Backstage, Tambor expressed his gratitude for the role in “Transparent.” He’s been a character actor and second banana for decades, and he knows what a rarity it is to have a role with true impact beyond the screen.
“With laughter and real humor you can kill prejudice and keep it far away,” Tambor said. “I’ve always thought that’s what we’re supposed to do (as actors).” He described hearing from people who watched “Transparent” to better understand a family member of friend who has come out as trans. And those experiences have taught him that the series has had real reach, even if Amazon is still a fledgling player in TV.
“We think this show would only be attractive to (viewers in) New York or L.A. — but this lands,” he said. “It’s important to me.”
Louis-Dreyfus’ fourth consecutive win for “Veep” puts her in league with Helen Hunt, who logged a four-peat of wins for “Mad About You” from 1996-99. Louis-Dreyfus cracked the second Donald Trump joke of the night and added: “It’s getting trickier and trickier to satirize this stuff.” Louis-Dreyfus has a total of six trophies thanks to past wins from “Seinfeld” and “The New Adventures of Old Christine.”
Amy Schumer also added another accolade to her busy year. Comedy Central’s “Inside Amy Schumer” was another victor for variety sketch series in the first year that sketch comedies were separated from talk-variety series. “We care so much about this show,” Schumer said. “I’m so proud of this show. It fights for what we believe in.”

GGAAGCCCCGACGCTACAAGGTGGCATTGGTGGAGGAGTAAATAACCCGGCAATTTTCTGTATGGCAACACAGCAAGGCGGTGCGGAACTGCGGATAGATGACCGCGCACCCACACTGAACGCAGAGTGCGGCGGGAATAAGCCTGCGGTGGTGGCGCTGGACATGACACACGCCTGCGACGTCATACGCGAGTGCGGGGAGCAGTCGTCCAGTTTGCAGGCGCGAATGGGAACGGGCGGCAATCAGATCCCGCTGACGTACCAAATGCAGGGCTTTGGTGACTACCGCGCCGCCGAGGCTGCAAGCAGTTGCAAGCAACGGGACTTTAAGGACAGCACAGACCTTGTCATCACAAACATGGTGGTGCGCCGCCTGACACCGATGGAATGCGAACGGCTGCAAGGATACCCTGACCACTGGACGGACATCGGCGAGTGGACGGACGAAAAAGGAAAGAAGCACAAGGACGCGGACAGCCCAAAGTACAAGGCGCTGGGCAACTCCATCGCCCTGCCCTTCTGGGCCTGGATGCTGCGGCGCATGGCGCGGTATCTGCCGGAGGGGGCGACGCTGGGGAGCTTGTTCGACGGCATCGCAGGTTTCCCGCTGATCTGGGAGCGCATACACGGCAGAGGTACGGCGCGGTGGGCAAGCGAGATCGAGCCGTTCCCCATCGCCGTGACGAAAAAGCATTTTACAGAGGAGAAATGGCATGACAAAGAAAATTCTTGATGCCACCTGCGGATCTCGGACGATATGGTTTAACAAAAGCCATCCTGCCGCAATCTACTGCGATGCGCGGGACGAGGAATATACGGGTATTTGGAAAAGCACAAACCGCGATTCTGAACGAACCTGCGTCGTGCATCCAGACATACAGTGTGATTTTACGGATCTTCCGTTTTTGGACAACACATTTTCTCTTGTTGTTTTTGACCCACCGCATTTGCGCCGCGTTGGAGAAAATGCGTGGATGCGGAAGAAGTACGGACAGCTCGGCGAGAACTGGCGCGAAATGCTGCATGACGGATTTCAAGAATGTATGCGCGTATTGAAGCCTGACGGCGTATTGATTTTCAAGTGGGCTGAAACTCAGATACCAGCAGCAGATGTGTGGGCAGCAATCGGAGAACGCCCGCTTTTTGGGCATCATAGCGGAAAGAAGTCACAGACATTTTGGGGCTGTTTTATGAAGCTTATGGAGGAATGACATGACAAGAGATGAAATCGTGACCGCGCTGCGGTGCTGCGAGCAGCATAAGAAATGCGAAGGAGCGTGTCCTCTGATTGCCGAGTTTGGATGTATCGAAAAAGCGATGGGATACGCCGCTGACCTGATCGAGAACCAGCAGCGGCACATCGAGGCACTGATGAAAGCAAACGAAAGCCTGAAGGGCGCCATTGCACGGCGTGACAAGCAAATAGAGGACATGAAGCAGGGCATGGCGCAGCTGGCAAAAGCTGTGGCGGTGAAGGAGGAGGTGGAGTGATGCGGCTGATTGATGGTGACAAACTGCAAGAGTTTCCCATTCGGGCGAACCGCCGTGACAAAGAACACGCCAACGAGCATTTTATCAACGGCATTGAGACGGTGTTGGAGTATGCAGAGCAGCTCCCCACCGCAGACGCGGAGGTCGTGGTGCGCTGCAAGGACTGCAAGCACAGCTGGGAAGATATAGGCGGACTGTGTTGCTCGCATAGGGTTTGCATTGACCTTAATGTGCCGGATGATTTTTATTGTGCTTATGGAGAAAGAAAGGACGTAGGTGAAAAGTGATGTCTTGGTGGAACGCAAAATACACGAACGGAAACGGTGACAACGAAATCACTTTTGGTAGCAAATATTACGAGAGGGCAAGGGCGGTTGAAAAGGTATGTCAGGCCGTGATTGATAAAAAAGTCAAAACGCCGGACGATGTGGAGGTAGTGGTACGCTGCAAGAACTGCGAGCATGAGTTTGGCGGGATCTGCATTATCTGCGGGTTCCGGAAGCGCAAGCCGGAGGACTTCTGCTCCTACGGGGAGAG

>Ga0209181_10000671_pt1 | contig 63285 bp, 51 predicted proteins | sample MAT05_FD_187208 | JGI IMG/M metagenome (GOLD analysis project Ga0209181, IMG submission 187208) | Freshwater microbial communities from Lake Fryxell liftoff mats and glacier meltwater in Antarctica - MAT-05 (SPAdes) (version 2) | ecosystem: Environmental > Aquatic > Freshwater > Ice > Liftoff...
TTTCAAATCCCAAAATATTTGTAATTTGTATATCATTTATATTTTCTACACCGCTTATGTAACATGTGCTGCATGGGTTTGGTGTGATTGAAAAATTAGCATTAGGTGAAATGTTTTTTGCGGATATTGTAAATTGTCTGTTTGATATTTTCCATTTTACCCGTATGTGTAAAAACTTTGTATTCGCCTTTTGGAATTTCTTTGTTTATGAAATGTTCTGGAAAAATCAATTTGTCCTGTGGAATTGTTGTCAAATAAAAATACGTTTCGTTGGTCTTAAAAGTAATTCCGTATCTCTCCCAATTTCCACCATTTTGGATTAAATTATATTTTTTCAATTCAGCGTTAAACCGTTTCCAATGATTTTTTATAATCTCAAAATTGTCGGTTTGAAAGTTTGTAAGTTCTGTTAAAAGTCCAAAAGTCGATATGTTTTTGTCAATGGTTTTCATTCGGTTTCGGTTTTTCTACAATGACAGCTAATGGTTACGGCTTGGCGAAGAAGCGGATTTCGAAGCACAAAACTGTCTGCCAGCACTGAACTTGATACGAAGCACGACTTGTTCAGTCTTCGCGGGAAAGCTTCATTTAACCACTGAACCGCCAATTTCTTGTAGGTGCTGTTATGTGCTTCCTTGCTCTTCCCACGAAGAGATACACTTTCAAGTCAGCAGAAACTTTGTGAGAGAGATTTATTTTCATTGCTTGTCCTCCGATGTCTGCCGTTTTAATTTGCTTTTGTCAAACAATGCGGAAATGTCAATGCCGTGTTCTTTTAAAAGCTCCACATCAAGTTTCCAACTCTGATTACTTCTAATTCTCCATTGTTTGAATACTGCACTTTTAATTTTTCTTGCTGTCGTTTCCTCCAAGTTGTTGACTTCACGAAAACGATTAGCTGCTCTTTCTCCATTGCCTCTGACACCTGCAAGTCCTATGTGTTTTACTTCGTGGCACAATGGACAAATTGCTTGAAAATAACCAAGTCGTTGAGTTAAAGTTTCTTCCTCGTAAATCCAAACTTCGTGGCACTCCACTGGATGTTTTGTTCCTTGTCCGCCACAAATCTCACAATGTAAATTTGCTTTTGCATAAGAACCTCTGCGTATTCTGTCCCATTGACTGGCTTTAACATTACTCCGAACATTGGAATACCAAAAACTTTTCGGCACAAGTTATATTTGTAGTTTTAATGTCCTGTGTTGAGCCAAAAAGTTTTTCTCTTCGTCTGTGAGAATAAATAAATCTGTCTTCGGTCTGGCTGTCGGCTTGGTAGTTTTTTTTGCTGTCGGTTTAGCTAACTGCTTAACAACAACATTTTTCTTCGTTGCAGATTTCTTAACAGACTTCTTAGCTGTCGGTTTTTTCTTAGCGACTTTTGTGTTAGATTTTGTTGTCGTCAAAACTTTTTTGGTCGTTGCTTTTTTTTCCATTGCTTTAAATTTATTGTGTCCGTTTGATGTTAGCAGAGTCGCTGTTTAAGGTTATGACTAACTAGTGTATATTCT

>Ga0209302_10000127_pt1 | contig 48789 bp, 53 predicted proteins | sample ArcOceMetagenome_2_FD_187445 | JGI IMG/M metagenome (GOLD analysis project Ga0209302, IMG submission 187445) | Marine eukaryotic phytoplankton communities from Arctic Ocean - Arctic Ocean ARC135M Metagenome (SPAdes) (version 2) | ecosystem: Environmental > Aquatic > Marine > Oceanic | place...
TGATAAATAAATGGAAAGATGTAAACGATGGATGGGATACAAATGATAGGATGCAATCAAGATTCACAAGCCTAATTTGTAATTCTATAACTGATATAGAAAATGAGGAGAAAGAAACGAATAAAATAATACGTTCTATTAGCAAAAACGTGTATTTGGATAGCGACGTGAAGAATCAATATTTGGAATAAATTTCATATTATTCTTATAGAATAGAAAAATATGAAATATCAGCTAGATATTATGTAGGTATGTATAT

Emmy host Andy Samberg, star of Fox’s “Brooklyn Nine-Nine,” opened the Fox telecast with a taped musical, “I Watched Every Show,” number that poked fun at everything from binge viewing to the debate over diversity in TV. The telecast featured a surprise appearance by comedian Tracy Morgan, who was severely injured in a car crash 15 months ago when his vehicle was hit on the New Jersey turnpike by a Walmart truck. (Morgan has since reached a legal settlement with the retail giant.)
Morgan got a standing ovation, and offered emotional thank-you to industry colleagues and fans for their support. But he also proved that he hasn’t lost his comic instincts.
“I suffered a traumatic brain injury that put me in coma for eight days,” he said. “When I regained consciousness I was just ecstatic to learn that I wasn’t the one who messed up.”